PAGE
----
"Mr. Cline! I thought you were-it doesn't matter," she shook her head, squinting through the glare off the low-ebb stream, the sun still hot and piercing through the trees, "is Mike okay? I know that sounds weird to ask, but I didn't have a choice. Me and him staying on this side, it's safer for both of us. I hope you understand, sir." 


The words weren't what Josie might have chosen, much too blunt and direct, but Richard could hear her defences of Princess Poison and the Sportsman's darker deeds and dismay over Richard and Paige going straight. Supercrime payed, but you'd better pay *out*, and the Cutlers weren't lacking in debts to answer for.

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"The wound in his chest is closed, if that's what you mean." Richard looked at the girl squarely and said, "You want to tell me what happened?" It wasn't hard to guess what was happening here, or what was going to happen  to the girl and her family if people didn't play their cards right here. It wasn't hard for him to impose Holly's face on this girl's body and think unhappily about the sins of the parents being visited on the children. He liked to look back with pride on his glory days on the wrong side of the law, but of course that was easy enough to do when all your crimes were pardoned and you didn't have to worry about your kids going wrong.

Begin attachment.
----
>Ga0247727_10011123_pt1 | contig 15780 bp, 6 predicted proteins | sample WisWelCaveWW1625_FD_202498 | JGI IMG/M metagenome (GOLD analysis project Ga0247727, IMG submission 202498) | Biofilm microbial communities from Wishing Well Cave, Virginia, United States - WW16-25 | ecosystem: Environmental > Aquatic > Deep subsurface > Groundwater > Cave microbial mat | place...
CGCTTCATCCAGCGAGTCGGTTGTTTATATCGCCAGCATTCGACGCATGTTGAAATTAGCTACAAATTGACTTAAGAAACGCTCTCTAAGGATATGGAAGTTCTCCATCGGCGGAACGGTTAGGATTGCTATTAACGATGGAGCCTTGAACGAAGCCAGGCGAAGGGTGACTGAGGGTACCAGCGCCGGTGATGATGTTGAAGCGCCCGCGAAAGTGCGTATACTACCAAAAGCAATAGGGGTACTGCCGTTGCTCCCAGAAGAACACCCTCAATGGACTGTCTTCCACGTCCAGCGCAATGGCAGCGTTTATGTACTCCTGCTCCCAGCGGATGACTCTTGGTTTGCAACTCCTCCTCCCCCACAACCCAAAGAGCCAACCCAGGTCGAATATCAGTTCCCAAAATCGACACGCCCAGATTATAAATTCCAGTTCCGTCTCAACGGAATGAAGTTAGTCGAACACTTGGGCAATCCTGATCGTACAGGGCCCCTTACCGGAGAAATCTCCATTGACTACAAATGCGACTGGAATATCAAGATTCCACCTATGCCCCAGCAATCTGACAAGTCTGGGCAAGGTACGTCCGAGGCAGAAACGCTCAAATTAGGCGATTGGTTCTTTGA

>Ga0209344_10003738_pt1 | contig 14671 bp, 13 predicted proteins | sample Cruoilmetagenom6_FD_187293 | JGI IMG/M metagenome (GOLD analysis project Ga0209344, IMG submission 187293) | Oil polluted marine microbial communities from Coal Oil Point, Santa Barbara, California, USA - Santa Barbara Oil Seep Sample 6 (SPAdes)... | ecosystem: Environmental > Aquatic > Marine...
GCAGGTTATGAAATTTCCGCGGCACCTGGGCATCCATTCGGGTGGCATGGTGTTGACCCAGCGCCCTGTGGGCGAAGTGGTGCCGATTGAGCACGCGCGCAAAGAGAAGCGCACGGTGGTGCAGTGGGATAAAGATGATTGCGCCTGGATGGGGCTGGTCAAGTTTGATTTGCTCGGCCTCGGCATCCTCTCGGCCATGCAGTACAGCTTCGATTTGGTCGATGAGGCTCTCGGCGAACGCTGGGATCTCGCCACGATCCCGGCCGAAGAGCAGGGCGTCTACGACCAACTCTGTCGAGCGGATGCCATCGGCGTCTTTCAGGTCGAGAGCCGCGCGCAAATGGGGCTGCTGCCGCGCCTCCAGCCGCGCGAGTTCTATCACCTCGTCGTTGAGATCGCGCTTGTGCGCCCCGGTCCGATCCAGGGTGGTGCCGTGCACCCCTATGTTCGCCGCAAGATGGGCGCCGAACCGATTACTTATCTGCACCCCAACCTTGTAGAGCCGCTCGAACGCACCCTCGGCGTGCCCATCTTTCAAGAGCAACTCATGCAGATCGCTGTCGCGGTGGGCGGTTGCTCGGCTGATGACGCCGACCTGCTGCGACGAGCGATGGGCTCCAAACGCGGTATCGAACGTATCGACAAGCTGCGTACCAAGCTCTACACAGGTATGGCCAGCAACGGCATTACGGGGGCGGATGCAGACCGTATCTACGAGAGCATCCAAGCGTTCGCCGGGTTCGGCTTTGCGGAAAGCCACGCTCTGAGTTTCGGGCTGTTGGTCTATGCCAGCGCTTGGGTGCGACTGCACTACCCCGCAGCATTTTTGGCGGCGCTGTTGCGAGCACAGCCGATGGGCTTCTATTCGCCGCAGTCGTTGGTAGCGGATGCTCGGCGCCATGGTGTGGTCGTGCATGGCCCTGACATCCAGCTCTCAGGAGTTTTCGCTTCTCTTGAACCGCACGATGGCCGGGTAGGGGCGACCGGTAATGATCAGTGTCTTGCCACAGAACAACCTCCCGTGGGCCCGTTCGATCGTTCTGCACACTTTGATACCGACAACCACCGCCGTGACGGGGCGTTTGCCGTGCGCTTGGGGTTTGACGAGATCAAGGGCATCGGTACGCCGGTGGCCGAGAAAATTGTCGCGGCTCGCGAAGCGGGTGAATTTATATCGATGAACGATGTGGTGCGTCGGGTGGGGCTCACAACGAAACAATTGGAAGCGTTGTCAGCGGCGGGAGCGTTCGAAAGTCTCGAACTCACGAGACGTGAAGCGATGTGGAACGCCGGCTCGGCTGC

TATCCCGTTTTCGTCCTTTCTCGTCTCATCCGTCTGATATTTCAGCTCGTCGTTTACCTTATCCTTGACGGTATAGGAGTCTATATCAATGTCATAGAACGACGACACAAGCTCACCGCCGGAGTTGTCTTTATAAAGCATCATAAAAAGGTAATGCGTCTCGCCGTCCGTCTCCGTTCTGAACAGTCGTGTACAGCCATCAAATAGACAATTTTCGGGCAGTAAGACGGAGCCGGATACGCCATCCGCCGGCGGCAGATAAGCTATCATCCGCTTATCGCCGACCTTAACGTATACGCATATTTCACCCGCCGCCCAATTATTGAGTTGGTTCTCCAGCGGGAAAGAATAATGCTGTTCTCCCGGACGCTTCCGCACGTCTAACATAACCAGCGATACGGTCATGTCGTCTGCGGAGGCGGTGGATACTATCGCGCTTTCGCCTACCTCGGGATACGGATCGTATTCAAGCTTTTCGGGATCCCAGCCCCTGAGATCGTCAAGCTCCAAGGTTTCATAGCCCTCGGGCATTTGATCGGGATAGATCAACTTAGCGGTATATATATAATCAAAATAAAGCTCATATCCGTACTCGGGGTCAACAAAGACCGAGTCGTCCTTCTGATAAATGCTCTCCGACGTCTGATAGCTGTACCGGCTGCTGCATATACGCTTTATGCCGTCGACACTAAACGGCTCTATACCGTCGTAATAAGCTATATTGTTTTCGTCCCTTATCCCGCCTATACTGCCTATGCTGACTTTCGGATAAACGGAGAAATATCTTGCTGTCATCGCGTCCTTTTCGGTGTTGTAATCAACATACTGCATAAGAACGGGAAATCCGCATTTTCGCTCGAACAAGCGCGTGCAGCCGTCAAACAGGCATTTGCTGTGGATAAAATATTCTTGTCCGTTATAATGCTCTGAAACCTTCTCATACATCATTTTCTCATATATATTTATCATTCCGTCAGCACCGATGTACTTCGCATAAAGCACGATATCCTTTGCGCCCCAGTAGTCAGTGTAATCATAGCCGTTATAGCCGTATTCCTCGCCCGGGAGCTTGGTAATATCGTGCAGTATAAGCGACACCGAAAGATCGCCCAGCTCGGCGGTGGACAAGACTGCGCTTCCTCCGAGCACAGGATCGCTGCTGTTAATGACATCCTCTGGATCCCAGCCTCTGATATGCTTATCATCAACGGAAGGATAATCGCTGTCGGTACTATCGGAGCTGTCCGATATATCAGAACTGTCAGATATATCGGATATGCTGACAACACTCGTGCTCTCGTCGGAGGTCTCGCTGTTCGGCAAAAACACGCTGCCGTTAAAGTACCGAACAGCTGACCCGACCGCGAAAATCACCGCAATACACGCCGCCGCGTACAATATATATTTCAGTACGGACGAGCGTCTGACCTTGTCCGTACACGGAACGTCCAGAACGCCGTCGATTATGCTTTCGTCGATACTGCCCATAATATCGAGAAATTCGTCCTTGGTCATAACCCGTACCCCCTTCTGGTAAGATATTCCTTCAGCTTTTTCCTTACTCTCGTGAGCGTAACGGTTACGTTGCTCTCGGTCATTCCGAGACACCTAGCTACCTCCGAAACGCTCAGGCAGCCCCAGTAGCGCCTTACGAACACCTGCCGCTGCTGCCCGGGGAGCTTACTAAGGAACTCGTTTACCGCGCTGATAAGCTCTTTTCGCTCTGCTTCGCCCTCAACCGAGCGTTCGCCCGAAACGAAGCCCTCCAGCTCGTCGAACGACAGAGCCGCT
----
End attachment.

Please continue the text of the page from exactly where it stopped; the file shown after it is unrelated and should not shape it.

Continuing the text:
"I know about the Emeralds," he said suddenly, hazarding a guess and liking the taste of it. "But something this big, it's going to attract attention beyond whoever the law is out here." He'd never thought too highly of Oregon or Washington's culture or their superheroes. Grew good weed though.